In the early Middle Ages the mouth of the River Conwy was a peaceful site, occupied by Aberconwy Abbey, burial place of famous Welsh Princes such as Llewellyn the Great and his son Dafydd ap Llewellyn, while on the other side of the river, the ancient Deganwy Castle protected this stratigic waterway. However all that changed in 1282 with the arrival of the occupying English, led by Edward I.
Edward, determined to establish English authority over North Wales once and for all, abandoning Deganwy Castle and forced the monks out of Aberconwy, on the site of the abbey he began construction of a new town, Conwy. Surrounding this town was a huge town wall to protect the migrant inhabitants from attacks by the native Welsh and to limit native access to this primarily English settlement. But the crowning glory of Conwy was the spectacular Conwy Castle, built on a coastal ridge located at the northern edge of the town. Designed by one of the most famous military architects of the time, the Savoian James of St George, Conwy Castle possessed an inner and outer ward, eight large towers, two barbicans and access to the sea; making it a neigh impossible task for any potential besieger. However such vast defense made for an expensive enterprise, by the time the town walls and the castle were completed in 1287 the cost was presented at £15,000, a huge sum in those days. This cost combined with the expenses of rest of Edward’s Castles nearly bankrupted the crown.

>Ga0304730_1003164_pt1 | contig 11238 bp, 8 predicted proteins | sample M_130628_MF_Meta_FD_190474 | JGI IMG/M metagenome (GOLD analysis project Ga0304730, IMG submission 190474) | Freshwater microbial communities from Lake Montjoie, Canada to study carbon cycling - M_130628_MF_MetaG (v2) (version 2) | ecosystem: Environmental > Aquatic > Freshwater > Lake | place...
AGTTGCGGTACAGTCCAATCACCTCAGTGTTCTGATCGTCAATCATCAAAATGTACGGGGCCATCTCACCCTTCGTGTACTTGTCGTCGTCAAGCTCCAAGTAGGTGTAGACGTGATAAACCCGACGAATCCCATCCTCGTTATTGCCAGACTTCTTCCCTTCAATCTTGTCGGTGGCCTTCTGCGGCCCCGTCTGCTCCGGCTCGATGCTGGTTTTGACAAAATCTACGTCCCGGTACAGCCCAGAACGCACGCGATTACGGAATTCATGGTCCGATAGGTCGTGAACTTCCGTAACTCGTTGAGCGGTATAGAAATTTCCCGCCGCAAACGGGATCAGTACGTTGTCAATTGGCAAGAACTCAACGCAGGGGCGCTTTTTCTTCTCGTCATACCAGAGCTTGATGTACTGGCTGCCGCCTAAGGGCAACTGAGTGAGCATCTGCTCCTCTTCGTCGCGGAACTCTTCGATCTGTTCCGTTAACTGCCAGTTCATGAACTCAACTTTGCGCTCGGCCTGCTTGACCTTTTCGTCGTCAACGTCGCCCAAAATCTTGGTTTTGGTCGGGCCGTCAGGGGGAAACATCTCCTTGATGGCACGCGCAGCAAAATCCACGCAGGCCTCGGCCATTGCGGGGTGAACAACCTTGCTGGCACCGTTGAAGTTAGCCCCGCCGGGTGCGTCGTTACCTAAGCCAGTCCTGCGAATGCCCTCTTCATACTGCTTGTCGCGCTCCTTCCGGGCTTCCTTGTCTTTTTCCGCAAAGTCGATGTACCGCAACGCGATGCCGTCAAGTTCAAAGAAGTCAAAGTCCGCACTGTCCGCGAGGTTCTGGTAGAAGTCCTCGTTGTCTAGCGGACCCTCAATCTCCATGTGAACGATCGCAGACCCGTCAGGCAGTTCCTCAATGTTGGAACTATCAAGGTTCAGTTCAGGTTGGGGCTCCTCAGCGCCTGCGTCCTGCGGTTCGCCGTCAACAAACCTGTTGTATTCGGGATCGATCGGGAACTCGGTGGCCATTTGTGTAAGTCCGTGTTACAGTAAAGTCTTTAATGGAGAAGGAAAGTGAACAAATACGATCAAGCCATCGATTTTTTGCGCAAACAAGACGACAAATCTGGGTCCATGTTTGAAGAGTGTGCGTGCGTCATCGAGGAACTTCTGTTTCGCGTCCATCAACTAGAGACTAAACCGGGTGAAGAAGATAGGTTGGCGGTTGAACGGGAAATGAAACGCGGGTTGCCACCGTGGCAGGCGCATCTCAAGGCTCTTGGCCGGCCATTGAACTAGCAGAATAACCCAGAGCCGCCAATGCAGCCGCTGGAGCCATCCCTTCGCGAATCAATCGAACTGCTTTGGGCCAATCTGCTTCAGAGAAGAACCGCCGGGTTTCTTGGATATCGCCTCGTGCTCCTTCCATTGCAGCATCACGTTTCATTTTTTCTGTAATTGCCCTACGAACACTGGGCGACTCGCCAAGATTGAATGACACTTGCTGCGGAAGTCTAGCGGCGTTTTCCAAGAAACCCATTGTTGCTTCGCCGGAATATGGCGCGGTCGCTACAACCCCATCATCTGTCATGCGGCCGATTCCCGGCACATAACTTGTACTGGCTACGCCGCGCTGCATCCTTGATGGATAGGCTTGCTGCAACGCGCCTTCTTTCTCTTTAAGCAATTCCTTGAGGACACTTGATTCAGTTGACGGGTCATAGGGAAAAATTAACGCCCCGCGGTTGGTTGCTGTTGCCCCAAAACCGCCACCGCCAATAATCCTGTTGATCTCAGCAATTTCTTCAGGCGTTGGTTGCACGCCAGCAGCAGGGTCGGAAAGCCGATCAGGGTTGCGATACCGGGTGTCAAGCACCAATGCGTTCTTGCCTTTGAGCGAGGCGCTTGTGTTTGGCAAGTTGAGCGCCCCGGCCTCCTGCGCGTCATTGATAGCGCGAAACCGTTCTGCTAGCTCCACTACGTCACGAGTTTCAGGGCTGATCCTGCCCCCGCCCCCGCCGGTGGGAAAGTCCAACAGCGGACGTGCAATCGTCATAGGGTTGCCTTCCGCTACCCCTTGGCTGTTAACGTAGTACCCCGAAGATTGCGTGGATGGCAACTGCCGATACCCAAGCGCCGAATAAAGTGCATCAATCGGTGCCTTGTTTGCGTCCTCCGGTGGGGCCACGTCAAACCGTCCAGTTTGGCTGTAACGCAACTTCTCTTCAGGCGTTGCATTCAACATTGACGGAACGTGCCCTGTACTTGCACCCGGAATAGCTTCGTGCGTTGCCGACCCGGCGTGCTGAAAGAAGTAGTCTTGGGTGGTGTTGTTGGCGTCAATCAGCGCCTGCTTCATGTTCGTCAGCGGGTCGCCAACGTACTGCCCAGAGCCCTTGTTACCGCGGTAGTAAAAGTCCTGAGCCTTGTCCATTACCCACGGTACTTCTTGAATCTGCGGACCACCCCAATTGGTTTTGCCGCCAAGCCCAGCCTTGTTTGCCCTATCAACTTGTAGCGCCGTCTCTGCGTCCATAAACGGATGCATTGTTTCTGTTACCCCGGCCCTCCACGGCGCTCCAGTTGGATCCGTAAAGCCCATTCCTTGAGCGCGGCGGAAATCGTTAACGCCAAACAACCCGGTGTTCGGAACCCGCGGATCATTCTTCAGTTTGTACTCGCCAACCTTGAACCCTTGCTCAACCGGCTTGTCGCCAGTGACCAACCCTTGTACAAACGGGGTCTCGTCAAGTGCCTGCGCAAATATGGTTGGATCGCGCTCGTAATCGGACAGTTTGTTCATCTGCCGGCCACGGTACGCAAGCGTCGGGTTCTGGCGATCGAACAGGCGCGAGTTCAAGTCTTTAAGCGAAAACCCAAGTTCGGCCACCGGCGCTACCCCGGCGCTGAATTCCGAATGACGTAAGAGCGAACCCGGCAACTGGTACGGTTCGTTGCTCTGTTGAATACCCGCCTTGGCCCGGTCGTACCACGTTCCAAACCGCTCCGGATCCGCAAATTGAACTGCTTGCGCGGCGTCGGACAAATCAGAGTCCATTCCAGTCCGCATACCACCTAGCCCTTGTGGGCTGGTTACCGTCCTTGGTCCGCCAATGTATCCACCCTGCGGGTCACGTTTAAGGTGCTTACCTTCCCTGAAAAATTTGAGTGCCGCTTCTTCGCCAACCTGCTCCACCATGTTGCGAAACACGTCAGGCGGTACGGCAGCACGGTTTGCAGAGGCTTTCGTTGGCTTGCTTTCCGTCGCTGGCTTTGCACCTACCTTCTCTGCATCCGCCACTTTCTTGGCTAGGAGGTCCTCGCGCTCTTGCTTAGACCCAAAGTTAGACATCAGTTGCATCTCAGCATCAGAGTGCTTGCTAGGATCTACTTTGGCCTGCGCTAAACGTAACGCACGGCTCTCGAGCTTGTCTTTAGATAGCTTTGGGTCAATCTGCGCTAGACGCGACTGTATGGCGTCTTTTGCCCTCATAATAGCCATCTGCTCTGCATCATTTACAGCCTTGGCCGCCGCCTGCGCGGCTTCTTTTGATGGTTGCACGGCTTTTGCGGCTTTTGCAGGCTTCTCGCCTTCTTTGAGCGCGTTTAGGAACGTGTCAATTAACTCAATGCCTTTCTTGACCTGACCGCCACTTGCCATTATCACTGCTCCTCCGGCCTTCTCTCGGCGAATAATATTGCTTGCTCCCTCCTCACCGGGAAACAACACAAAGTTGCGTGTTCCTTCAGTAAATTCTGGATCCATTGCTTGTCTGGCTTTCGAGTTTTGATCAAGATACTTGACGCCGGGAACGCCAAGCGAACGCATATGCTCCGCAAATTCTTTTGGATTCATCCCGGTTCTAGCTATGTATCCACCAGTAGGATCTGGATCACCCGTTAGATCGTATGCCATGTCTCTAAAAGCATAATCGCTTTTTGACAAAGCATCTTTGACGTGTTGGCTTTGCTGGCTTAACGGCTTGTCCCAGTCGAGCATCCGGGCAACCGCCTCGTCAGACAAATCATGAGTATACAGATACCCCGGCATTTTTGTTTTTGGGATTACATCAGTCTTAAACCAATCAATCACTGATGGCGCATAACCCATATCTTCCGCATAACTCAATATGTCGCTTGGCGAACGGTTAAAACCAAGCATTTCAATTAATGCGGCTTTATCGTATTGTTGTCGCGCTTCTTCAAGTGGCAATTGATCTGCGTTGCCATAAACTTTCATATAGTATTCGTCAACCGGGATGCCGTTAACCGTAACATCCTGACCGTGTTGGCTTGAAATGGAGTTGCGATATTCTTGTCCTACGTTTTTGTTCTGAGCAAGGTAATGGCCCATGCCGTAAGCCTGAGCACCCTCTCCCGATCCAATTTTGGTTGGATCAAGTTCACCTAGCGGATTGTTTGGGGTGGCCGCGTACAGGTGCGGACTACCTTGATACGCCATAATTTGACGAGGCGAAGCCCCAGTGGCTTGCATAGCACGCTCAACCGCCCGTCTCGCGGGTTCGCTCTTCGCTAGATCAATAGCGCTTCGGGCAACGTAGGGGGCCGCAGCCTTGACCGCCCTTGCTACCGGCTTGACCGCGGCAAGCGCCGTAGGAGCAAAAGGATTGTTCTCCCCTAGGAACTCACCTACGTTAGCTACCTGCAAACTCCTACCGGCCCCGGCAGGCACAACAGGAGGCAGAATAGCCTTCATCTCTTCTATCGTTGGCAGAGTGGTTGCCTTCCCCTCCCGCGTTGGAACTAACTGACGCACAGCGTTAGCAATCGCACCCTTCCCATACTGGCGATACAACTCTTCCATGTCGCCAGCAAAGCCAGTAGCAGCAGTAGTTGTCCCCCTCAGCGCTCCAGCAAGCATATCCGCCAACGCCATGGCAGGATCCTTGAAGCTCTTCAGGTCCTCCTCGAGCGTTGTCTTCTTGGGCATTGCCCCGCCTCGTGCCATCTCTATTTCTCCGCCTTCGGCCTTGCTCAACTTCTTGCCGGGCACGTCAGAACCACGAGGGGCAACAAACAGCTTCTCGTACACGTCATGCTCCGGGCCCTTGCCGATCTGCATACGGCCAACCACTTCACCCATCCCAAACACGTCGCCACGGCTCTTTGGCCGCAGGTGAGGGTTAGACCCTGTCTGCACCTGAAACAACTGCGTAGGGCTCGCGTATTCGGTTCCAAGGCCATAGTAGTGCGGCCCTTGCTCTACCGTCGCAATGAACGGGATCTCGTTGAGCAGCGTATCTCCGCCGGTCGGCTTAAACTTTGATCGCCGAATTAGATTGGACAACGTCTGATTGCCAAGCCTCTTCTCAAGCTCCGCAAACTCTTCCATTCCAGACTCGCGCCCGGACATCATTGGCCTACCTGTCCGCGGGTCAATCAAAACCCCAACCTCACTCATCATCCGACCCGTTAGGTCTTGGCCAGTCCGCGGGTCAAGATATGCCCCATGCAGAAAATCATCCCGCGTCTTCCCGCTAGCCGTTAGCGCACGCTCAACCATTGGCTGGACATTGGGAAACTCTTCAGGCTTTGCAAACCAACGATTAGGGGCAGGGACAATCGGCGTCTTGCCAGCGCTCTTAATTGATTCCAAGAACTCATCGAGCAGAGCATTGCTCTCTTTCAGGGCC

Conwy Castle’s first test came in 1294 with the rebellion of Madog ap Llweyln. At the time Edward I was sheltering in Conwy and soon found himself besieged in his model town by Welsh fighters. However despite 2 months of fierce attacks, the defenses held and reinforcements arrived via sea in February 1295 to break the siege and rescue the king. Despite being the main residence for visiting royals and having construction actually completed (Castles at Caenarfon and Beaumaris having never actually been completed) , the cost of maintaining the castle proved too much and by 1321 Conwy Castle was already in a poor state, with leaking roofs and rotten timbers. in 1399 the castle was the refguee of Richard II who enjoyed his last days as a free man in the castle before traveling to Flint Castle where he surrendered to Henry Percy and was subsequently imprisoned for the rest of his life.
In 1401, during the Glyndwr Revolt, the castle was taken in a spectacular display of cunning by two Welsh nobles, Rhys ap Tudur and his brother Gwilym, both great great uncles of Henry VII, founder of the Tudor Dynasty. Disguised as carpenters to gain entry, the two brothers subsequently killed two watchmen and took control of painfully unprepared Conwy Castle, while other Welsh rebels attacked and took control of the town. Though the Tudur Brothers’ hold over the town lasted only 3 months it was nonetheless an embarrassing defeat for the English.
During the Civil War, North Wales served as a bastion of support for the Royalists, however by 1646 the New Model Army marched through North Wales, retaking all of the Edwardian Castles including Conwy. After the end of the Civil War, Conwy, like so many other castles; was slighted by the army to ensure that it could never again be used in a military fashion.
The castle ruins became an attraction for many Victorian artists in the 19th century and today is part of a World Heritage Site and is situated snugly between the two picturesque towns of Conwy and Llandudno. This was one of the first places I ever visited when I arrived here in Bangor and the site is a must see for any potential visitors to the area.
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